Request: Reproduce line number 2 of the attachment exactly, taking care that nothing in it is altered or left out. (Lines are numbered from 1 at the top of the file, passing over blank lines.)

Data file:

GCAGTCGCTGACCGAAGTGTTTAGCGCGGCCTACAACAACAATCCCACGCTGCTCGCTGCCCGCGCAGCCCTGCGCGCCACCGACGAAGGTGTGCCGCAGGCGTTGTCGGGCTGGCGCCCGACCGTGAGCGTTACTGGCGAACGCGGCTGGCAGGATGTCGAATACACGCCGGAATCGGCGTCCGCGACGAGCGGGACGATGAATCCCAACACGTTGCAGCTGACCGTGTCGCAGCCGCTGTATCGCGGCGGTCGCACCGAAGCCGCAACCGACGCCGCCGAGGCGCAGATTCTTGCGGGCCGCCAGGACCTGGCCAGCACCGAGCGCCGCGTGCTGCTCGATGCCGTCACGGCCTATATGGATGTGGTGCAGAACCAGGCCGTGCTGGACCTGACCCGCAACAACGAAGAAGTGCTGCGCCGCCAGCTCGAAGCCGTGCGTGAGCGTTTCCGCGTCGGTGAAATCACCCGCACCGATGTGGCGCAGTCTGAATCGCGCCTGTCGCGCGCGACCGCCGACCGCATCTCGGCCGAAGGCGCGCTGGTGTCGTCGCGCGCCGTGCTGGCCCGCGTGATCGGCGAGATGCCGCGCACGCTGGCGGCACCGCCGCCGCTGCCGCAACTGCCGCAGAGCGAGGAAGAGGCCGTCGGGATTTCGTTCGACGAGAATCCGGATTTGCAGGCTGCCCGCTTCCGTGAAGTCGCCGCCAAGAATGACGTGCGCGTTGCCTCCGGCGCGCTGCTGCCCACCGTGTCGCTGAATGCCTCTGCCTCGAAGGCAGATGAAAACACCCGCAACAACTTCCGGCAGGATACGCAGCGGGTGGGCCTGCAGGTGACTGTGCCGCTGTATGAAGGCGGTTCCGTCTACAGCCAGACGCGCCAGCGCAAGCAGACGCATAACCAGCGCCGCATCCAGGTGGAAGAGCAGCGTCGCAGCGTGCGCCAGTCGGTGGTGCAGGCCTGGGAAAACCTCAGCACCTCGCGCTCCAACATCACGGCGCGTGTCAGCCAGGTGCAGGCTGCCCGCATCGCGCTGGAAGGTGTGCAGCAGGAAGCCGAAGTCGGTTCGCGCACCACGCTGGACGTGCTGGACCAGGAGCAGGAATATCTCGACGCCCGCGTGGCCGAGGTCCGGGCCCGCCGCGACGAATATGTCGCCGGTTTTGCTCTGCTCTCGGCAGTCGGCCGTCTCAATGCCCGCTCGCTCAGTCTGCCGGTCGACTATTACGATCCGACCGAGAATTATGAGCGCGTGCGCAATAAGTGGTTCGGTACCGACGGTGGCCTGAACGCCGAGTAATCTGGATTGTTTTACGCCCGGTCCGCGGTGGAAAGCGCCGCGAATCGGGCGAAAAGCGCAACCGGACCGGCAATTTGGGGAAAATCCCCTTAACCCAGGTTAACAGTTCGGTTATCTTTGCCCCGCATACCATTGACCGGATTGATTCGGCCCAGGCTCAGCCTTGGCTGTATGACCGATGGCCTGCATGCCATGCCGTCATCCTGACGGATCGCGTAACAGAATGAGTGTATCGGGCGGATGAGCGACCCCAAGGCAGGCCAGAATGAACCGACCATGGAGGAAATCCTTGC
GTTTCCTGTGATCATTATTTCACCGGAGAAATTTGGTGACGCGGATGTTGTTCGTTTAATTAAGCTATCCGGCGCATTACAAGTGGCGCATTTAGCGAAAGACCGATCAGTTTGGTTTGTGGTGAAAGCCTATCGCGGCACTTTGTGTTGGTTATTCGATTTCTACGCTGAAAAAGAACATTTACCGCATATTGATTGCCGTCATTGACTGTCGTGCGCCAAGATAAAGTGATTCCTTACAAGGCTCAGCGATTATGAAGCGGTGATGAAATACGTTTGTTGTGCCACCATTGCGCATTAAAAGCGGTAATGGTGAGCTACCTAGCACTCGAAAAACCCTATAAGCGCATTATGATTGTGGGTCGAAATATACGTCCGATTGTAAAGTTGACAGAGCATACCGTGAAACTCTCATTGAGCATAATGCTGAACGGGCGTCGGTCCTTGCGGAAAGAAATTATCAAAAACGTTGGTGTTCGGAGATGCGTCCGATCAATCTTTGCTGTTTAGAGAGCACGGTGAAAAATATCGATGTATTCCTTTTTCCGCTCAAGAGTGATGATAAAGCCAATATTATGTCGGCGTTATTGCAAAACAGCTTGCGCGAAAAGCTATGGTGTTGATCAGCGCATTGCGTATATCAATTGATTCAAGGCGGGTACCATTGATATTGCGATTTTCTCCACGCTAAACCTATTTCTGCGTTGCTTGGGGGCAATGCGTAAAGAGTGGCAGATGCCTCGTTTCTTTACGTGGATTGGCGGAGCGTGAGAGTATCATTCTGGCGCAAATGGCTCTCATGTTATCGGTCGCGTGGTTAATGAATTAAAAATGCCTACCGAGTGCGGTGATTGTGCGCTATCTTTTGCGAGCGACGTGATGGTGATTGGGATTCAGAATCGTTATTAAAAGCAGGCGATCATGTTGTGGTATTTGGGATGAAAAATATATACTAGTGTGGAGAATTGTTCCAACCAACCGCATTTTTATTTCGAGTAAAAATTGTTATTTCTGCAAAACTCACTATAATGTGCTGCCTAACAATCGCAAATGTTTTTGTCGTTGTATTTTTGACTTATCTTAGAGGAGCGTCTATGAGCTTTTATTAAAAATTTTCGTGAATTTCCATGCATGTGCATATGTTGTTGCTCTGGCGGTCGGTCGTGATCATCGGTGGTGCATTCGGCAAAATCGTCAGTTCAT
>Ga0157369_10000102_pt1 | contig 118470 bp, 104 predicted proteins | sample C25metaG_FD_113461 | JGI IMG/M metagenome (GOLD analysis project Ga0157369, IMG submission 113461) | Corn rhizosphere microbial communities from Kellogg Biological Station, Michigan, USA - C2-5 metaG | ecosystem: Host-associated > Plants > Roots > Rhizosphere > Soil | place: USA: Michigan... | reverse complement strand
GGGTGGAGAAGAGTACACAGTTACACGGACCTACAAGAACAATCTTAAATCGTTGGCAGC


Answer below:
GTTTCCTGTGATCATTATTTCACCGGAGAAATTTGGTGACGCGGATGTTGTTCGTTTAATTAAGCTATCCGGCGCATTACAAGTGGCGCATTTAGCGAAAGACCGATCAGTTTGGTTTGTGGTGAAAGCCTATCGCGGCACTTTGTGTTGGTTATTCGATTTCTACGCTGAAAAAGAACATTTACCGCATATTGATTGCCGTCATTGACTGTCGTGCGCCAAGATAAAGTGATTCCTTACAAGGCTCAGCGATTATGAAGCGGTGATGAAATACGTTTGTTGTGCCACCATTGCGCATTAAAAGCGGTAATGGTGAGCTACCTAGCACTCGAAAAACCCTATAAGCGCATTATGATTGTGGGTCGAAATATACGTCCGATTGTAAAGTTGACAGAGCATACCGTGAAACTCTCATTGAGCATAATGCTGAACGGGCGTCGGTCCTTGCGGAAAGAAATTATCAAAAACGTTGGTGTTCGGAGATGCGTCCGATCAATCTTTGCTGTTTAGAGAGCACGGTGAAAAATATCGATGTATTCCTTTTTCCGCTCAAGAGTGATGATAAAGCCAATATTATGTCGGCGTTATTGCAAAACAGCTTGCGCGAAAAGCTATGGTGTTGATCAGCGCATTGCGTATATCAATTGATTCAAGGCGGGTACCATTGATATTGCGATTTTCTCCACGCTAAACCTATTTCTGCGTTGCTTGGGGGCAATGCGTAAAGAGTGGCAGATGCCTCGTTTCTTTACGTGGATTGGCGGAGCGTGAGAGTATCATTCTGGCGCAAATGGCTCTCATGTTATCGGTCGCGTGGTTAATGAATTAAAAATGCCTACCGAGTGCGGTGATTGTGCGCTATCTTTTGCGAGCGACGTGATGGTGATTGGGATTCAGAATCGTTATTAAAAGCAGGCGATCATGTTGTGGTATTTGGGATGAAAAATATATACTAGTGTGGAGAATTGTTCCAACCAACCGCATTTTTATTTCGAGTAAAAATTGTTATTTCTGCAAAACTCACTATAATGTGCTGCCTAACAATCGCAAATGTTTTTGTCGTTGTATTTTTGACTTATCTTAGAGGAGCGTCTATGAGCTTTTATTAAAAATTTTCGTGAATTTCCATGCATGTGCATATGTTGTTGCTCTGGCGGTCGGTCGTGATCATCGGTGGTGCATTCGGCAAAATCGTCAGTTCAT